Early spring is game-on for most bass anglers in the country. Fish are in full-on pre-spawn mode and feeding aggressively while they wait for the water to warm enough to do their thing. If you can bear the sometimes fickle spring weather, you’re more than likely to find success fishing any of these six lures.
Think of each lure on this list as a tool in your box, each item having an appropriate time or specific place to where it will shine brightest. Use this list as a guideline on the quest for a new personal best. The big bass near you will weigh the most during this time and are usually a little more willing to bite. Get out there and get after it!
Here are 6 of the best prespawn baits:
Prespawn Baits: Lipless Cranks
In many lakes, pre-spawn bass gang up on shallow, vegetated flats waiting for the conditions to get right for spawning. Enter the lipless crank. There are few baits you can cast as far, work as quickly, and trigger as many bites from big, pre-spawn females. Find the nearest flat, and start bombing away, reeling the bait fast – but slowly enough that you can tick the weeds/bottom/wood. Bass will often strike when the bait runs into an obstacle, so if you’re getting snagged occasionally – don’t fret.
Prespawn Baits: Jerkbaits
Cold water and jerkbaits are the bassin’ version of peas and carrots. They have a realistic minnow profile, erratic action, and suspend on the pause – which is irresistible to pre-spawn bass in water below 50 degrees. Jerkbaits can be especially deadly on pre-spawn bass staging on points, ditches, bluff walls, and other open water structure. The colder the water, the longer the pause you should start with. Experiment with different cadences until you run into fish.
Prespawn Baits: “Finesse” Crankbaits
Cranking in cold water during the pre-spawn can be deadly, particularly if you choose the right crankbait. Ideal “finesse” cranks are made of wood, have flat sides, tight wiggles, and a realistic shad profile. Fish them on light line around shallow cover like stumps, riprap, bridges, and points. Start out with a medium-slow retrieve, and change it up if you’re not getting bit.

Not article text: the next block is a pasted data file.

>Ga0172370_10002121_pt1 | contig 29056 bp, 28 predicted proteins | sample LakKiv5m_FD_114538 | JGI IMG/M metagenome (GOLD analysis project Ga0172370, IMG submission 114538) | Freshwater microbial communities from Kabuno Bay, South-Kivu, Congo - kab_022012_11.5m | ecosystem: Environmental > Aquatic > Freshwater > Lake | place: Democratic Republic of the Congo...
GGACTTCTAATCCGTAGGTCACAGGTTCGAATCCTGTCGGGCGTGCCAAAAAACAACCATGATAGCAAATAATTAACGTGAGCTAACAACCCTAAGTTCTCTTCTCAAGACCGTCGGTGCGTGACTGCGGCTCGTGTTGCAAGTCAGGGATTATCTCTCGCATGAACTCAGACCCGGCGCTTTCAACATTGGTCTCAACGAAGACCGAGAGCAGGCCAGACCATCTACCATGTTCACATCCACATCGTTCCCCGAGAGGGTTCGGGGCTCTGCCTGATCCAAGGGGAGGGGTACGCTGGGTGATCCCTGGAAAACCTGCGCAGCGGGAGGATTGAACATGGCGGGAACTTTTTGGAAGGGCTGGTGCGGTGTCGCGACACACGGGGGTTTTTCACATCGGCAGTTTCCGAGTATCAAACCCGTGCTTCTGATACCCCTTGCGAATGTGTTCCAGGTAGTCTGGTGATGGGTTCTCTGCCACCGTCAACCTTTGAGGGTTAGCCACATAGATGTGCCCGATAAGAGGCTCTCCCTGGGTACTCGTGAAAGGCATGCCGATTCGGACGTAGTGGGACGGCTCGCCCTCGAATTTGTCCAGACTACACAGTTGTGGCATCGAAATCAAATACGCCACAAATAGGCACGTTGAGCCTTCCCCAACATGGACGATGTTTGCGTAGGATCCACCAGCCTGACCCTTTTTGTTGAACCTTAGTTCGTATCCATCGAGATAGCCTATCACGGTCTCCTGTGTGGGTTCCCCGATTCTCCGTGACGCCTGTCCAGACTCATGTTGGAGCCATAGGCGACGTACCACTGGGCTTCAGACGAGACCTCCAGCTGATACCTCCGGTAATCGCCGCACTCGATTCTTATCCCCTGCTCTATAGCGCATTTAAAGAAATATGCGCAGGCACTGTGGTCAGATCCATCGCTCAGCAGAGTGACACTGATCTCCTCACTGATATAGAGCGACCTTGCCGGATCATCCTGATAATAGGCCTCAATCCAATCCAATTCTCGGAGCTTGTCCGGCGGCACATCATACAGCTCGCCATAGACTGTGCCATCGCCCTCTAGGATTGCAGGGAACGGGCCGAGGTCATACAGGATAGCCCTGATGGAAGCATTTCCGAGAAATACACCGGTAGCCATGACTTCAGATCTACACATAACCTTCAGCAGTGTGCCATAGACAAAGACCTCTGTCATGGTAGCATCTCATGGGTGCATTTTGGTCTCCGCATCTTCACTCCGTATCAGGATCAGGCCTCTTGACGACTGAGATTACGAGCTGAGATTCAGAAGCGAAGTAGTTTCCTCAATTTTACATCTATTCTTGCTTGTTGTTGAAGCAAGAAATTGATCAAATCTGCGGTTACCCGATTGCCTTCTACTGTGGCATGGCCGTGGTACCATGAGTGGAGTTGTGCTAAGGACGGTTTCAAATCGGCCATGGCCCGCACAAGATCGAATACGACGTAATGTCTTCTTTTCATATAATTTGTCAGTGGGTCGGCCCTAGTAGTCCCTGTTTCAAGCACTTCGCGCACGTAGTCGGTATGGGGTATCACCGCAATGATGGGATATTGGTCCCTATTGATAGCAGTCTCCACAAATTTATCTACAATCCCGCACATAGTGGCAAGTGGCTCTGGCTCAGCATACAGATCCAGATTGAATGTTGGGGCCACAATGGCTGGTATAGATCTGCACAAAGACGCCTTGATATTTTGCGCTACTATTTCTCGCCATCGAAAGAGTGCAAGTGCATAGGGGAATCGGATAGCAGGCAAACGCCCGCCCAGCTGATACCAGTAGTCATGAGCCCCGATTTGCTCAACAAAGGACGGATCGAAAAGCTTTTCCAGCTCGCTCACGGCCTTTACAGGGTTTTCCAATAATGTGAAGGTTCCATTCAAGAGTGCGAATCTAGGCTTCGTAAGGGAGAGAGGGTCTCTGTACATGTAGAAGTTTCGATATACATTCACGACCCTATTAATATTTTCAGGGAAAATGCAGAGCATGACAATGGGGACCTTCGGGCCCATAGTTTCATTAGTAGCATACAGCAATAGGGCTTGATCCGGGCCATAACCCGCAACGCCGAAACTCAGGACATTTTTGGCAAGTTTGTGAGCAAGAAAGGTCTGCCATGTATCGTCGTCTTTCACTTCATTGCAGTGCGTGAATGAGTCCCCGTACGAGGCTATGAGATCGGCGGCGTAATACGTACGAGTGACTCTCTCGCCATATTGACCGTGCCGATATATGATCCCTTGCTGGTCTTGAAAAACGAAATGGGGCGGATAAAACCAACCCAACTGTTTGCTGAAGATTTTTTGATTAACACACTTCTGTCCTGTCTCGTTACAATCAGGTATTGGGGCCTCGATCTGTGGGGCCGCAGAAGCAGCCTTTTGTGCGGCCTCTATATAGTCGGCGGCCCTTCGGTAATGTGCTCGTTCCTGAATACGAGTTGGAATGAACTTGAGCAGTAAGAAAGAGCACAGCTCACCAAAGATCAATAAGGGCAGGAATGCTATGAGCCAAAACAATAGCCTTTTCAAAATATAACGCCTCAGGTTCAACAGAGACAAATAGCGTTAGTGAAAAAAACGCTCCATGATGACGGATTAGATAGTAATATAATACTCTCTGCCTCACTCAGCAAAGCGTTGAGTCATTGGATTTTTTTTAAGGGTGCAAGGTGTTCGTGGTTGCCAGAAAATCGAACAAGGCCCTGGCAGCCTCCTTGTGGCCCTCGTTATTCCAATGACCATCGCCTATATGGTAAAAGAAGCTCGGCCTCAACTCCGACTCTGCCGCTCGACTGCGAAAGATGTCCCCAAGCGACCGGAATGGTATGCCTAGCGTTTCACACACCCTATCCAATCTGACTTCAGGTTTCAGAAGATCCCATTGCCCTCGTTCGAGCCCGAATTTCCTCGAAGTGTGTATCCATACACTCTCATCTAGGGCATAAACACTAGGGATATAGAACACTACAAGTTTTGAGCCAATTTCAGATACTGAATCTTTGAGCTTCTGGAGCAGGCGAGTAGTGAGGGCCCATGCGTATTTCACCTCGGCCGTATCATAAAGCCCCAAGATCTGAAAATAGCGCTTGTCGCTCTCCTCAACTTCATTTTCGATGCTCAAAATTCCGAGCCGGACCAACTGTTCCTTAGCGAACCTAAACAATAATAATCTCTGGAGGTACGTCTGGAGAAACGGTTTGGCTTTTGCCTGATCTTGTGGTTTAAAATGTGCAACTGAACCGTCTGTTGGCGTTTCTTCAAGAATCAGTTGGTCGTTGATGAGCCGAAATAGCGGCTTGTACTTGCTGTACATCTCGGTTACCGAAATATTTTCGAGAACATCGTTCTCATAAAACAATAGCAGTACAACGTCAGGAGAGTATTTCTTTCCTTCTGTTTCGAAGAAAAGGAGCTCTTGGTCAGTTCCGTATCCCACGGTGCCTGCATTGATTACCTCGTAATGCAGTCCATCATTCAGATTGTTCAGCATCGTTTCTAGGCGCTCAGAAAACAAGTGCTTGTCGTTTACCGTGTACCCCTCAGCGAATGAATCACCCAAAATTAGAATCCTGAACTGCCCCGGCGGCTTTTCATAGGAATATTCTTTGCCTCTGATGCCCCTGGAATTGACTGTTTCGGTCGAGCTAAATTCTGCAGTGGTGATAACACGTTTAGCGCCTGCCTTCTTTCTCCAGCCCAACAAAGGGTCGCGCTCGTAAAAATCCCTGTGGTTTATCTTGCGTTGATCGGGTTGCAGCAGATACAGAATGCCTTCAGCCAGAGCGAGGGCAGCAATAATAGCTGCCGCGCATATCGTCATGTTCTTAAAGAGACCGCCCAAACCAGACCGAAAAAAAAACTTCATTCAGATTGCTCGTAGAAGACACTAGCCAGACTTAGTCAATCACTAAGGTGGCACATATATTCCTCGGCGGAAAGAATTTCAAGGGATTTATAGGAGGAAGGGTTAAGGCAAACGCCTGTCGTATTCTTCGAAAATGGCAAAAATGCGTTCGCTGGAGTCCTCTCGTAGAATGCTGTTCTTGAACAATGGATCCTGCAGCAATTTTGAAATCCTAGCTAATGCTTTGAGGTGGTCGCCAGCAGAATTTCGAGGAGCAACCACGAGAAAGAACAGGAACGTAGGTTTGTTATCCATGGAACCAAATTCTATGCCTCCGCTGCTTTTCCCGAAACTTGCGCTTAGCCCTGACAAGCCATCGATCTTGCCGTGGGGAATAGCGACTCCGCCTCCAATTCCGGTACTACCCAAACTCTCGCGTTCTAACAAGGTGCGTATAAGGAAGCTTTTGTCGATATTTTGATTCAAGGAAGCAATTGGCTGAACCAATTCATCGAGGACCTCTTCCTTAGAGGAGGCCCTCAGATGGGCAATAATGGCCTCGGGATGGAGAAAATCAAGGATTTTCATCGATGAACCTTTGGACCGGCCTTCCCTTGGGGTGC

Prespawn Baits: Casting Jigs
Pre-spawn bass are on the move, so you may have to fish a variety of different structures in a day to find them. Casting jigs are the workhorses of the jig world – and can be flipped, casted, pitched, and worked around just about any cover imaginable. In the pre-spawn, you should always have a jig on your deck. Pick it up when you come across a log, rock point, dock, or after you’ve caught a couple fish on a spot and the bite’s slowed down.
Prespawn Baits: Vibrating Jigs
As seen in the recent 2018 Bassmaster Classic, where bladed jigs were a major player for several of the top 10, they can emulate anything, produce a ton of vibration, and are quite snag free, which are all characteristics found in successful pre-spawn baits. Work a shad colored vibrating jig around the sides of docks, or get up in the dirty water in the backs of creeks and wind a black or pumpkin vibrating jig around shallow cover. Pre-spawners can’t resist the perfect action and vibration.
Prespawn Baits: Umbrella Rigs
Pre-spawn bass are typically actively feeding, and a school of baitfish slowly swimming by is often too much to handle. As evidenced by the scores of giant bass tricked each spring by umbrella rigs – they are an excellent tool whenever the bass are feeding on shad. Try working secondary points, the edges of drains, and other likely travel routes with umbrella rigs to waylay migrating bass.
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